Favorite jeweling press toolset

Discussion in 'Horological Tools' started by rstl99, Jul 27, 2019.

  1. This site uses cookies. By continuing to use this site, you are agreeing to our use of cookies. Learn More.
  1. rstl99

    rstl99 Registered User
    NAWCC Member

    Oct 31, 2015
    897
    118
    43
    Male
    Retired and free (with dog again!)
    Ontario, Canada
    Country Flag:
    Region Flag:
    I have been keeping an eye out for a good Favorite set. Ideally I was hoping for the newer one with the mini-faceplate attachment, but this very nice and complete older set came across and I managed to buy it.
    The seller unfortunately wrapped the box and the main tool separately, wrapped in bubble-wrap with a very sticky backing (first time I've seen bubble wrap like that). When I pried off the bubble wrap, it pulled up paint on the tool and finish on the box, so both looked rather disappointing.

    Anyway, I sanded the box down to a smoother finish, and applied a generous coat of Varathane, and it now looks quite nice and shiny. I sanded the marks off the main tool, and refinished it with gloss black POR-15 paint and it came out looking most lovely indeed. All the anvils and stakes were cleaned using a rotating brass wire brush and came out clean. A few of the stakes with the spring-loaded center point needed to be taken apart and cleaned to restore the spring-loading function.

    The set looks most attractive now, almost like new. Very well made tool set. One broken stake (no. 125), otherwise all is in very fine condition. Mine dates from the mid-1940's based on a label by a previous owner inside. I look forward to putting it to (hopefully) many uses. I attach a "before" photo (from the ad, and it looked much worse when the sticky bubble wrap was removed), and some photos after my "restoration".

    --Robert

    favorite-before.jpg IMG_0368.jpg IMG_0371.jpg IMG_0375.jpg
     
  2. rstl99

    rstl99 Registered User
    NAWCC Member

    Oct 31, 2015
    897
    118
    43
    Male
    Retired and free (with dog again!)
    Ontario, Canada
    Country Flag:
    Region Flag:
    P.S. I also own a couple of small staking sets with stakes of the same diameter (4mm) as the Favorite ones, so I suppose in time I could decide to cut some of the longer stakes for use in the Favorite. Unless I can find a way to use them as-is but they are just too long to work.

    IMG_0366.jpg
     
  3. karlmansson

    karlmansson Registered User

    Apr 20, 2013
    2,487
    84
    48
    Doctor
    Linköping, Sweden
    Country Flag:
    Nice work! And congratulations on a good tool. Your set looks exactly like my older one, only mine has a green felt lining and is a lot less complete. The pushers and anvils are pretty straighforward to make. Only the spring loaded center pushers are more complicated but I've made do well without the one that are missing in my set. I've made a few of the regular flat ones and I've not bothered with hardening them. They see very small forces and very careful use, the Surfaces they are acting against are far more sensitive than the tool itself.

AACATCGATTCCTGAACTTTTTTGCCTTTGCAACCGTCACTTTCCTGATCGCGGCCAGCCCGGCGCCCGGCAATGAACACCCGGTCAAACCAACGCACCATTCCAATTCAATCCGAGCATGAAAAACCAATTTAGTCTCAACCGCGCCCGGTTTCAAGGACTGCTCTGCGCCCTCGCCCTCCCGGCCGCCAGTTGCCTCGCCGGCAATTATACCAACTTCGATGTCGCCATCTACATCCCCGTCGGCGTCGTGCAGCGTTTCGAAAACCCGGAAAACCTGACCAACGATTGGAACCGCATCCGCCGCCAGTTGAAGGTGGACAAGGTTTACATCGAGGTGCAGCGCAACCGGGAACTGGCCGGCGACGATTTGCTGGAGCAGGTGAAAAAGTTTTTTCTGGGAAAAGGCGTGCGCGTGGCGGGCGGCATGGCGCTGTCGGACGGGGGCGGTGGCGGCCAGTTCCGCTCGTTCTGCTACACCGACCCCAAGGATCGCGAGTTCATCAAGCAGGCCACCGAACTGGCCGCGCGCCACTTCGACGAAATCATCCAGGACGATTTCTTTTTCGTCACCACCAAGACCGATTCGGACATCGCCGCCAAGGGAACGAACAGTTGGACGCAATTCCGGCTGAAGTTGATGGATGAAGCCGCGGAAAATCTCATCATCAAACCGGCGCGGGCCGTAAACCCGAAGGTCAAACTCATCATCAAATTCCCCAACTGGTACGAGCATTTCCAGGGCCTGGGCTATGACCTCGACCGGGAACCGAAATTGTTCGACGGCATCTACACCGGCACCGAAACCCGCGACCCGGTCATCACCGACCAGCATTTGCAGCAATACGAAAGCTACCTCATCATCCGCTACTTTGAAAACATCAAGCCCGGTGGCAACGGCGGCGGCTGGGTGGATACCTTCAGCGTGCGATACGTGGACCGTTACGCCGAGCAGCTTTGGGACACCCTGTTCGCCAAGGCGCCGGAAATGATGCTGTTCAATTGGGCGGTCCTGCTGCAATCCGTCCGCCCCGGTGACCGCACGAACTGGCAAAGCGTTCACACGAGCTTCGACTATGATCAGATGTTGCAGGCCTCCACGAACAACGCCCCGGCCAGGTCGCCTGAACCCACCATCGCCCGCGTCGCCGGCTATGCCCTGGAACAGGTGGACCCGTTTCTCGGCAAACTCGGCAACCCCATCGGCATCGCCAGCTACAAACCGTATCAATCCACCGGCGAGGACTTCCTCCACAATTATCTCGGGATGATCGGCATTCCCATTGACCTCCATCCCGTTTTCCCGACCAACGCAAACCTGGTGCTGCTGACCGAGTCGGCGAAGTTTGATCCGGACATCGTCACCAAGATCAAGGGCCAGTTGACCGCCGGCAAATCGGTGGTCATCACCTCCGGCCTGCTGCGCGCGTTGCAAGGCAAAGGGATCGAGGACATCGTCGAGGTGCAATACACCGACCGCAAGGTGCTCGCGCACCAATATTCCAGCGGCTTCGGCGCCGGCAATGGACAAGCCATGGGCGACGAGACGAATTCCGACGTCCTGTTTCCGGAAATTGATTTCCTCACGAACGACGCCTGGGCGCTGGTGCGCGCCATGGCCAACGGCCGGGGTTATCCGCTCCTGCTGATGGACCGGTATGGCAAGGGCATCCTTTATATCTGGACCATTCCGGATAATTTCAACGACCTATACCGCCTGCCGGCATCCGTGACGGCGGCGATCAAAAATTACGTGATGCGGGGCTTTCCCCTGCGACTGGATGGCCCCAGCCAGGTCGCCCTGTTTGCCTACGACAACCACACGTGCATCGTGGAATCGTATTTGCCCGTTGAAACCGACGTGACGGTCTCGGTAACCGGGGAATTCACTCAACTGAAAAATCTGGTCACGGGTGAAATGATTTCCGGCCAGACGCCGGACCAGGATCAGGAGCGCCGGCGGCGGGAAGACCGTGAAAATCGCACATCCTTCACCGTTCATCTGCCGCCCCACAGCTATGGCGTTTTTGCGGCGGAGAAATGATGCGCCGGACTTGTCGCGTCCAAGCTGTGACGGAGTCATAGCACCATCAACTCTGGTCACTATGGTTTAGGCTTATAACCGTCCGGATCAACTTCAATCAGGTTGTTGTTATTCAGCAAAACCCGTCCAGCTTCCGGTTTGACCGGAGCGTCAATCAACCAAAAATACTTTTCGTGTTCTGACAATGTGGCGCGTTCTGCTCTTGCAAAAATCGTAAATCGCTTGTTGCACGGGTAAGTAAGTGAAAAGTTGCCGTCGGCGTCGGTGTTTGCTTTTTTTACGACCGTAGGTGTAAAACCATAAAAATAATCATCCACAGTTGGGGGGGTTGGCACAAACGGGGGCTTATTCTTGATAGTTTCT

That most stumps from Boley and Favorite staking sets fit it is Another perk that I overlooked when we discussed this previously. Well spotted!

    Regards
    Karl
     
  4. rstl99

    rstl99 Registered User
    NAWCC Member

    Oct 31, 2015
    897
    118
    43
    Male
    Retired and free (with dog again!)
    Ontario, Canada
    Country Flag:
    Region Flag:
    Hi Karl,
    Yes making new pushers and anvils will be a good lathe exercice for me. I'll inspire myself from your example in the fusee chain repair thread, make a few small pushers to take apart the links and press in new ones.

    One of my anvils has a spring loaded pointed center, so I checked it against a spring loaded pusher and the tool appears well aligned, which is good. Anyway, I'm very glad to have this set in my "tool box".

    One of the 4mm stakes in my little staking set had a broken end, so I've cut three lengths out of it with which to make little pushers for the Favorite.

    I do have to get better setup for softening and hardening steel. The propane torch I have (for making copper pipe repairs) just doesn't cut it. And my little alcohol lamp either. Will look into getting one of those mini butane torches or something like that.

    Thanks,
    --Robert
     
  5. rstl99

    rstl99 Registered User
    NAWCC Member

    Oct 31, 2015
    897
    118
    43
    Male
    Retired and free (with dog again!)
    Ontario, Canada
    Country Flag:
    Region Flag:
    p.s. What do you use the two tools on the far left in the set (the look like large spade drills with knurled handles)?
     
  6. gmorse

    gmorse Registered User
    NAWCC Member

    Jan 7, 2011
    10,258
    1,044
    113
    Male
    Retired from Xerox
    Breamore, Hampshire, UK
    Country Flag:
    Region Flag:
    Hi Robert,

    Those are deburring tools, to take the ragged edges off holes and give the jewels a clean start before pressing them in.

    Regards,

    Graham
     
  7. rstl99

    rstl99 Registered User
    NAWCC Member

    Oct 31, 2015
    897
    118
    43
    Male
    Retired and free (with dog again!)
    Ontario, Canada
    Country Flag:
    Region Flag:
    Thank you Graham, yes of course, that makes perfect sense.
    Regards
    --Robert
     

Share This Page